often there’s very little accounting to do in a business that is just starting up anyway
Another key consideration is that there often is very little accounting to do in a business that is just starting up. So the investment of time to get sufficiently skilled to either perform the bookkeeping function – or to supervise it – is most often not cost-effective.
In fact many new businesses won’t have more than 30 or 40 hours of actual bookkeeping work in their first year of operation – if you can find the records that is!
Record-keeping, payroll and invoicing are really the key issues for any new business
If you don’t keep good records, no one can do the bookkeeping effectively. The good news here though, is that with the way our economy has moved to digital, there is better access to electronic records than there ever was with manual records. This makes it easier to retrieve and share transaction data with others. However, having a simple and effective process for managing and accessing records is critical – regardless of how the accounting function is performed.
Most CPA firms are aware that a good bookkeeper can be hard to find. Some so-called “certified” bookkeepers are excellent. However certification isn’t a guarantee of suitability.
For all of these reasons we recommend outsourcing the bookkeeping for your small business – especially at a very early stage. Instead concentrate on the record-keeping, payroll (if applicable) and invoicing.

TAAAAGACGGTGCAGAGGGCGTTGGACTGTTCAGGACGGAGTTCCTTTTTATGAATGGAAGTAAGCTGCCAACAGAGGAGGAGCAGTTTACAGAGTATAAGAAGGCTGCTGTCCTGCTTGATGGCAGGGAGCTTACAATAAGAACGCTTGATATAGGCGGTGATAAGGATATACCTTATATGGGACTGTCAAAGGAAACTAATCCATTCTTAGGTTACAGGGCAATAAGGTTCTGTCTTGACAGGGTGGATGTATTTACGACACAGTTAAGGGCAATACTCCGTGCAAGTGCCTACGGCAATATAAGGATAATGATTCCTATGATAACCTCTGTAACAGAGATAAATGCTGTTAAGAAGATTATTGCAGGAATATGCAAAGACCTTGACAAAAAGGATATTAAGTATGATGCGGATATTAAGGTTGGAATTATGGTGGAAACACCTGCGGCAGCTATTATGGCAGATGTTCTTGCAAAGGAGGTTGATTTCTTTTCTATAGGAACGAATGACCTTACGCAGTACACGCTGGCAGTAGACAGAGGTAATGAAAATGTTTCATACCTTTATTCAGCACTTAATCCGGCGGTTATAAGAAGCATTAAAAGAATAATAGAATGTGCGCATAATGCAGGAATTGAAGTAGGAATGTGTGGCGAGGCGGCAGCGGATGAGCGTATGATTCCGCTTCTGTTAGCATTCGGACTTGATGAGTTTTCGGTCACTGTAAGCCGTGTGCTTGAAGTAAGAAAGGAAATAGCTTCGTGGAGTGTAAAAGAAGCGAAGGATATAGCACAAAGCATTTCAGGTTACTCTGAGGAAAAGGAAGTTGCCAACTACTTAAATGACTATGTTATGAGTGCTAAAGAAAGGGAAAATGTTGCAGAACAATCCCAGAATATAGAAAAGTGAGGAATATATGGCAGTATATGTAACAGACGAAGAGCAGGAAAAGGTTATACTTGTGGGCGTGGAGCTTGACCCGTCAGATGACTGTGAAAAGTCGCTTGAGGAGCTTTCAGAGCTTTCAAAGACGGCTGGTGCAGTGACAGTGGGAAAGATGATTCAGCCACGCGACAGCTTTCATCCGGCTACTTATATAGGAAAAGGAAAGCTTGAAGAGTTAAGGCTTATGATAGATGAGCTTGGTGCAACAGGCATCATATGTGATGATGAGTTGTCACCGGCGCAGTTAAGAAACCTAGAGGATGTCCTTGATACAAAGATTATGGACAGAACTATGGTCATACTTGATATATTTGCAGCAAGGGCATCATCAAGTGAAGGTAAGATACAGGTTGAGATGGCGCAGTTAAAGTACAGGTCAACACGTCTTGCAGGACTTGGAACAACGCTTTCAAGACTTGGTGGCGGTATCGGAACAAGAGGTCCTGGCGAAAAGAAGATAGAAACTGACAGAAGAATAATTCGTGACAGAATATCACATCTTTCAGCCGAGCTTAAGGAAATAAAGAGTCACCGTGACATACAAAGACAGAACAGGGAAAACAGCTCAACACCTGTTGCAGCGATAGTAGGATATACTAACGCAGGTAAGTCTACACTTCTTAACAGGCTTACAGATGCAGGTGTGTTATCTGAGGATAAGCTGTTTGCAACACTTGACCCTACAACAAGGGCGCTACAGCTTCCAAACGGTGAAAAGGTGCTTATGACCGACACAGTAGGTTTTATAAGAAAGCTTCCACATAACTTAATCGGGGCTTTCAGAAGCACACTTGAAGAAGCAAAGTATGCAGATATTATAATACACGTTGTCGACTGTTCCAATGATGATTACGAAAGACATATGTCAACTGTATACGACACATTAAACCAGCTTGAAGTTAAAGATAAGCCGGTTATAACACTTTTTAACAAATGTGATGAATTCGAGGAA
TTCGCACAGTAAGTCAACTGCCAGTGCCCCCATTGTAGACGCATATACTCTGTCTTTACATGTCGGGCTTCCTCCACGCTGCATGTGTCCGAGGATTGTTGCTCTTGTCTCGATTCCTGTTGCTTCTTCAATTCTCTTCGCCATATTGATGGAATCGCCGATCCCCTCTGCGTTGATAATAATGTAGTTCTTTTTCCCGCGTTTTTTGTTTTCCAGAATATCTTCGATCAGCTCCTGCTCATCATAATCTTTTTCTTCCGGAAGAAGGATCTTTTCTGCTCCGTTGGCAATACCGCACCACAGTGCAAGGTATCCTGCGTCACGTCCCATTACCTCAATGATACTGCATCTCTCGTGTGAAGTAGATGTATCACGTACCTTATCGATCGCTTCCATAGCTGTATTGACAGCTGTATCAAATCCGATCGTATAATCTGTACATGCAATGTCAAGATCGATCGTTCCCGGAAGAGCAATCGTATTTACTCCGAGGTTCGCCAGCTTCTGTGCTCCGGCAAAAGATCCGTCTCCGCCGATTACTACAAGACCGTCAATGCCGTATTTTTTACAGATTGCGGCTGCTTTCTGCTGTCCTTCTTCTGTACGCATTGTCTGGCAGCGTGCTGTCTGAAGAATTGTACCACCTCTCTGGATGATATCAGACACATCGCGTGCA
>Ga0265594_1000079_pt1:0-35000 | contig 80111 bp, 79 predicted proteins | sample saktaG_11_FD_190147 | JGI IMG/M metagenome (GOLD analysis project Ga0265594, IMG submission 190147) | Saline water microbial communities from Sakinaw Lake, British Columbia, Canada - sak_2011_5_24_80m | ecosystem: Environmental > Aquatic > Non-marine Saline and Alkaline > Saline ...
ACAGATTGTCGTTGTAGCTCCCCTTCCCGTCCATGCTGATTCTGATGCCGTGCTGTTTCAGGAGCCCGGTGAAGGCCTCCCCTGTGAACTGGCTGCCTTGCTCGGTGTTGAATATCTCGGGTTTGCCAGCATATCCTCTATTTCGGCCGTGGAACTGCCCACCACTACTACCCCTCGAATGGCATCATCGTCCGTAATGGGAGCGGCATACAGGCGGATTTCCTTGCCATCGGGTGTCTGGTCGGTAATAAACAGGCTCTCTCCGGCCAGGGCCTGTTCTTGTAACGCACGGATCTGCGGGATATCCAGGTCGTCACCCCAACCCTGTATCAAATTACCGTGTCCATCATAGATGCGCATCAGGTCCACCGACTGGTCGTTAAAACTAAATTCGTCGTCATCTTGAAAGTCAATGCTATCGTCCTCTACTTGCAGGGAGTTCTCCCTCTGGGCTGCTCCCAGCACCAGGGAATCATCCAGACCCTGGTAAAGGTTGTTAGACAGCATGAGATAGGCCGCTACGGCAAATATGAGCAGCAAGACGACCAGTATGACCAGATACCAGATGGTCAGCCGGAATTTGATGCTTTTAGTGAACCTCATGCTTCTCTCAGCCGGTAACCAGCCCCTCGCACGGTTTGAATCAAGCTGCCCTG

Not that much bookkeeping at an early stage anyway
Record-keeping, payroll and invoicing are more important (we’ll discuss 2 options for small business payroll that are free – in a later post)
3. What are the security issues?
Most people that are reluctant to use cloud-based accounting software probably have issues with data security. While that is understandable, any time you hire an employee or outsource work to someone other than yourself you introduce a certain amount of risk.
Any bookkeeper or CPA firm could in theory, steal confidential financial information from your company. That is true whether you work online or use desktop accounting software on a local machine.
Identity Theft is Probably the Biggest Risk for your Data – but isn’t related to your Accounting Data